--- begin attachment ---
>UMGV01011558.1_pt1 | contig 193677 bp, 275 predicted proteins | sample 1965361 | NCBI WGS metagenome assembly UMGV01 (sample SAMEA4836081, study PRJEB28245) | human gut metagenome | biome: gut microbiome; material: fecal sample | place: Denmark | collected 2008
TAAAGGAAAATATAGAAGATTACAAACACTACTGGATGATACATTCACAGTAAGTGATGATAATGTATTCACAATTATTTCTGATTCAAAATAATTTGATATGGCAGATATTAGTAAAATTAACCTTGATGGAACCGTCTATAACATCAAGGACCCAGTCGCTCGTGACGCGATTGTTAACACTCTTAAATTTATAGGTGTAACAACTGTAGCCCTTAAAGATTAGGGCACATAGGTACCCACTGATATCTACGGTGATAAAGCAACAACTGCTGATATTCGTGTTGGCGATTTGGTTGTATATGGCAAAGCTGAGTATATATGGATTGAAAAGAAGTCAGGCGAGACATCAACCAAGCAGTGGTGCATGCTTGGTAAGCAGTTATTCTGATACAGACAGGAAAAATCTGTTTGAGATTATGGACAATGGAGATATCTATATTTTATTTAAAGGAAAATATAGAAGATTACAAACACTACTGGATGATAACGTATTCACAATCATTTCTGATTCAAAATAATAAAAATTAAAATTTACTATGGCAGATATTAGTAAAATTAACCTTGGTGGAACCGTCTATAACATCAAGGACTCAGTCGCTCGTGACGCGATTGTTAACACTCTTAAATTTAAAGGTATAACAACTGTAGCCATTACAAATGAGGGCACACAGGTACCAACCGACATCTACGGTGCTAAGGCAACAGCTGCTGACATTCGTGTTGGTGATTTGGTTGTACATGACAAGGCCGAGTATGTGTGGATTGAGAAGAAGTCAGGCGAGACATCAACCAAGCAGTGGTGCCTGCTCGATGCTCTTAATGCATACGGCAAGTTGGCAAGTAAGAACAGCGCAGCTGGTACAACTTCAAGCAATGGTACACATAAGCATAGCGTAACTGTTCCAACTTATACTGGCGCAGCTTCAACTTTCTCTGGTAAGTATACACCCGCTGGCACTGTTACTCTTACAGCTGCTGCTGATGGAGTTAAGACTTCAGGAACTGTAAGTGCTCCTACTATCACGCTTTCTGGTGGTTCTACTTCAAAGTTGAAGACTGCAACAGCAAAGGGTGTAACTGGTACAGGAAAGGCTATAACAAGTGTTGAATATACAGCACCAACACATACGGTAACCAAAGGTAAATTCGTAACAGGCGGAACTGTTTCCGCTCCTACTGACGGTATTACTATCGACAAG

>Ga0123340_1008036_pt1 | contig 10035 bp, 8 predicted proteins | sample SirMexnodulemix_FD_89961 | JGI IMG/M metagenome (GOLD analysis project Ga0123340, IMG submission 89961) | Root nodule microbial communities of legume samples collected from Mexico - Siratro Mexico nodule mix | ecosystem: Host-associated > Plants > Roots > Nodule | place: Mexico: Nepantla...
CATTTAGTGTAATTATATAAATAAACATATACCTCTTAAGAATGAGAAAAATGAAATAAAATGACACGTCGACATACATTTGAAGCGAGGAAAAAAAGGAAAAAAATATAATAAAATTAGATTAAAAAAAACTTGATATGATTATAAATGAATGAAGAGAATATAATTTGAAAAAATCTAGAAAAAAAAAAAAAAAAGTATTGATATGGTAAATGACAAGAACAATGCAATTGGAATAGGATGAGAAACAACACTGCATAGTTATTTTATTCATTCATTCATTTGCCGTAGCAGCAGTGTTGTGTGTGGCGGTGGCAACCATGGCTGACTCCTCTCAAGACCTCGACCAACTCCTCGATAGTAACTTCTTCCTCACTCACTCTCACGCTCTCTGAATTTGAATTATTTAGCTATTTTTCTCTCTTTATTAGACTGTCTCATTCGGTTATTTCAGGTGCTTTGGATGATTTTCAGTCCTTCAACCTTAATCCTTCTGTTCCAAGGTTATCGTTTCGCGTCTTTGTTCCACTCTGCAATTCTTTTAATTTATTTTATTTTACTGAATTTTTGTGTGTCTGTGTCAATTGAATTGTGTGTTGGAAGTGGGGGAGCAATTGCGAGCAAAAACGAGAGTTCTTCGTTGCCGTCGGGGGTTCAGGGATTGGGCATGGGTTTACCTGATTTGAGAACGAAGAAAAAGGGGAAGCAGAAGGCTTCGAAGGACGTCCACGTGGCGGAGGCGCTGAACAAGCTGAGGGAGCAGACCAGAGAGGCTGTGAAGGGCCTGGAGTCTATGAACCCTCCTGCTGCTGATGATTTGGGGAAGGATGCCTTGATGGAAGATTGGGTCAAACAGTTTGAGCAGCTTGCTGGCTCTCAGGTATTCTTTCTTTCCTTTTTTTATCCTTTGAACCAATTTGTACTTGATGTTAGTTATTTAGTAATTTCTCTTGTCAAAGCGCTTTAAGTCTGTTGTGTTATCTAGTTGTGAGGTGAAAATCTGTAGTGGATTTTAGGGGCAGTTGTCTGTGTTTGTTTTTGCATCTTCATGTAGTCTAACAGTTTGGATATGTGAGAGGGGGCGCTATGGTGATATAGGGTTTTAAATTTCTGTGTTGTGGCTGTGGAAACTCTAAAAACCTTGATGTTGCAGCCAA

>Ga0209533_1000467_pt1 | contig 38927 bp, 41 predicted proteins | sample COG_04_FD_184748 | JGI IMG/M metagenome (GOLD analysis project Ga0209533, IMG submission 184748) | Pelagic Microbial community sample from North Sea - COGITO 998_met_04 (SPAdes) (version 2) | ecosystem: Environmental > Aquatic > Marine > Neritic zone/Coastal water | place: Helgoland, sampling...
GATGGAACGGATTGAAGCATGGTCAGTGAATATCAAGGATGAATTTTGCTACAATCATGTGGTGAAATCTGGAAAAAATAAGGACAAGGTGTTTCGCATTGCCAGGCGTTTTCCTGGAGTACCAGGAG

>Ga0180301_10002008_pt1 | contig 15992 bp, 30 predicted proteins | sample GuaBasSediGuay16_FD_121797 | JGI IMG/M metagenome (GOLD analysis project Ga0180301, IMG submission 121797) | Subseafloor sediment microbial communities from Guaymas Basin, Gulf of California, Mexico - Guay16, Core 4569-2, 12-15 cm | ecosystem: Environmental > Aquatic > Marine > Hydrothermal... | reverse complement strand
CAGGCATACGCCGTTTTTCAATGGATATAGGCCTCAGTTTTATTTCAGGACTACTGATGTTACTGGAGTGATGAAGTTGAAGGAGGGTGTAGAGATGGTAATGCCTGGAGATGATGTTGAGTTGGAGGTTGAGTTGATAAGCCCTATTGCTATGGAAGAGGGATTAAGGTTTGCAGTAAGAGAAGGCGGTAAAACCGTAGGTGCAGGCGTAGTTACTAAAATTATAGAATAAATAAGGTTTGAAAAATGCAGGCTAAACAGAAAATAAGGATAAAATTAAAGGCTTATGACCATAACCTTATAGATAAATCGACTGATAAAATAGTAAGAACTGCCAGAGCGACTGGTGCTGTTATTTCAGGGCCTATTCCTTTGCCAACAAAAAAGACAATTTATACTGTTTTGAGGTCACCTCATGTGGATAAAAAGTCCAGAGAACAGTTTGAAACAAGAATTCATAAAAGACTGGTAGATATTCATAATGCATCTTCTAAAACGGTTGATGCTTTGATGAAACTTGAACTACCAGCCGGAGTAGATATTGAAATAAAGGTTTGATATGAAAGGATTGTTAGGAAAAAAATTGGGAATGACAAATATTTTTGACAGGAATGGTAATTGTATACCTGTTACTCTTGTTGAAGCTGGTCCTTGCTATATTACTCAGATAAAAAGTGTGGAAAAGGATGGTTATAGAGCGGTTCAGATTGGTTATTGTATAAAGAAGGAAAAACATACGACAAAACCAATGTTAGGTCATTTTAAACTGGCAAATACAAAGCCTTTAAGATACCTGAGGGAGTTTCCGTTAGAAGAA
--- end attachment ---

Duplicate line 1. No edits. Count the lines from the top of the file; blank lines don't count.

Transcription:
>UMGV01011558.1_pt1 | contig 193677 bp, 275 predicted proteins | sample 1965361 | NCBI WGS metagenome assembly UMGV01 (sample SAMEA4836081, study PRJEB28245) | human gut metagenome | biome: gut microbiome; material: fecal sample | place: Denmark | collected 2008